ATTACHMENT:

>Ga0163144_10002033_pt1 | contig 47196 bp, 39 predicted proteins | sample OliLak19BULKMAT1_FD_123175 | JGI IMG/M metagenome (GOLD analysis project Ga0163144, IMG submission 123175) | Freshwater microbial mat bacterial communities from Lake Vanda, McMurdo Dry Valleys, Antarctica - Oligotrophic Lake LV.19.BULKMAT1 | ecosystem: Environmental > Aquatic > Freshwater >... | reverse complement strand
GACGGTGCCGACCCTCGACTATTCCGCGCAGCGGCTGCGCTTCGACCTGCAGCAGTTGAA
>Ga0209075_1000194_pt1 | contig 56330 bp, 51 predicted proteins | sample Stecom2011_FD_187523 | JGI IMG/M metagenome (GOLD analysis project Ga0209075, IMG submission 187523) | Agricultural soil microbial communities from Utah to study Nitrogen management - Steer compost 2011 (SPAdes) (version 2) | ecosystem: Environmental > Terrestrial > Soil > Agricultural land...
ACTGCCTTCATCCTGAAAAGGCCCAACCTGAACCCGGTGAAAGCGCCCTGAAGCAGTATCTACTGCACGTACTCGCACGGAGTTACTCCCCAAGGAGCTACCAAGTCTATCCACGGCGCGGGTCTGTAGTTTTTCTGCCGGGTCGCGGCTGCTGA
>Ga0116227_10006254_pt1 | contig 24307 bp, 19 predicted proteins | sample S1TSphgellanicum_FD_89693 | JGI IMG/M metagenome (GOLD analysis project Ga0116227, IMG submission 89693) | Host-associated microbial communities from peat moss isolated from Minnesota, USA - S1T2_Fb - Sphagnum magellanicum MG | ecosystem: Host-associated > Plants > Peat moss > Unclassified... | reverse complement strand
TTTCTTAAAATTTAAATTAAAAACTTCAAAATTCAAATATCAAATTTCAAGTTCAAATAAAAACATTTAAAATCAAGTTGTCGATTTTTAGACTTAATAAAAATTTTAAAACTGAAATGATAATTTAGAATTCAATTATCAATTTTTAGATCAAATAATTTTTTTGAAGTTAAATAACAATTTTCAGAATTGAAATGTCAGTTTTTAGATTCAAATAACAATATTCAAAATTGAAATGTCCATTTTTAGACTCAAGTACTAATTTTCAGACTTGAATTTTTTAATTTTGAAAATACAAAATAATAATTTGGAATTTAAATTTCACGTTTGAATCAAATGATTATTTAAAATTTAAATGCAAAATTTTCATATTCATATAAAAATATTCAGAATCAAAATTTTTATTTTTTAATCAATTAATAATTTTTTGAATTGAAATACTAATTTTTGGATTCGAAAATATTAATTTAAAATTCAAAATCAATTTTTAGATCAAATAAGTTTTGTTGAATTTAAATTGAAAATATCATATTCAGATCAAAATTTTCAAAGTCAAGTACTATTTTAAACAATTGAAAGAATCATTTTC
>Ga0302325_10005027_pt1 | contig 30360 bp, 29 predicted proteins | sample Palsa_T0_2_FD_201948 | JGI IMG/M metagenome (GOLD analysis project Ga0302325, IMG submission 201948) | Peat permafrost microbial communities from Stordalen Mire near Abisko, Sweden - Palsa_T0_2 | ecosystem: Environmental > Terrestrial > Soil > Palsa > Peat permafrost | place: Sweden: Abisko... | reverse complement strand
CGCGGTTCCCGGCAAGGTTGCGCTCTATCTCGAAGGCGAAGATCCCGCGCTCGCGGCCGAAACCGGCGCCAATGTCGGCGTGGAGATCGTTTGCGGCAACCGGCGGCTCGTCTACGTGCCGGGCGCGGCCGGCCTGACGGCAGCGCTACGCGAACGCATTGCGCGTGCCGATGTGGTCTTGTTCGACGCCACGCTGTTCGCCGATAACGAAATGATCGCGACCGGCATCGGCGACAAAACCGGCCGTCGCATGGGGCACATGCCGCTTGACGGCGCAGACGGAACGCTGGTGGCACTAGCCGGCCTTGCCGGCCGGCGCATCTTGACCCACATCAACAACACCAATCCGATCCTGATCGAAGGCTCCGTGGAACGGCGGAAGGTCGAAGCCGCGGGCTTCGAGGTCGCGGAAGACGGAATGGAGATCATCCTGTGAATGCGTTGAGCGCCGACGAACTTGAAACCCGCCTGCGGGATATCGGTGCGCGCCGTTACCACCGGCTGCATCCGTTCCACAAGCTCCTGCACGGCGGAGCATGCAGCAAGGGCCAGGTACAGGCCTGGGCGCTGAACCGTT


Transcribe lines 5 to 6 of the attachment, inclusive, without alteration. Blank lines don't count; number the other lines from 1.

>Ga0116227_10006254_pt1 | contig 24307 bp, 19 predicted proteins | sample S1TSphgellanicum_FD_89693 | JGI IMG/M metagenome (GOLD analysis project Ga0116227, IMG submission 89693) | Host-associated microbial communities from peat moss isolated from Minnesota, USA - S1T2_Fb - Sphagnum magellanicum MG | ecosystem: Host-associated > Plants > Peat moss > Unclassified... | reverse complement strand
TTTCTTAAAATTTAAATTAAAAACTTCAAAATTCAAATATCAAATTTCAAGTTCAAATAAAAACATTTAAAATCAAGTTGTCGATTTTTAGACTTAATAAAAATTTTAAAACTGAAATGATAATTTAGAATTCAATTATCAATTTTTAGATCAAATAATTTTTTTGAAGTTAAATAACAATTTTCAGAATTGAAATGTCAGTTTTTAGATTCAAATAACAATATTCAAAATTGAAATGTCCATTTTTAGACTCAAGTACTAATTTTCAGACTTGAATTTTTTAATTTTGAAAATACAAAATAATAATTTGGAATTTAAATTTCACGTTTGAATCAAATGATTATTTAAAATTTAAATGCAAAATTTTCATATTCATATAAAAATATTCAGAATCAAAATTTTTATTTTTTAATCAATTAATAATTTTTTGAATTGAAATACTAATTTTTGGATTCGAAAATATTAATTTAAAATTCAAAATCAATTTTTAGATCAAATAAGTTTTGTTGAATTTAAATTGAAAATATCATATTCAGATCAAAATTTTCAAAGTCAAGTACTATTTTAAACAATTGAAAGAATCATTTTC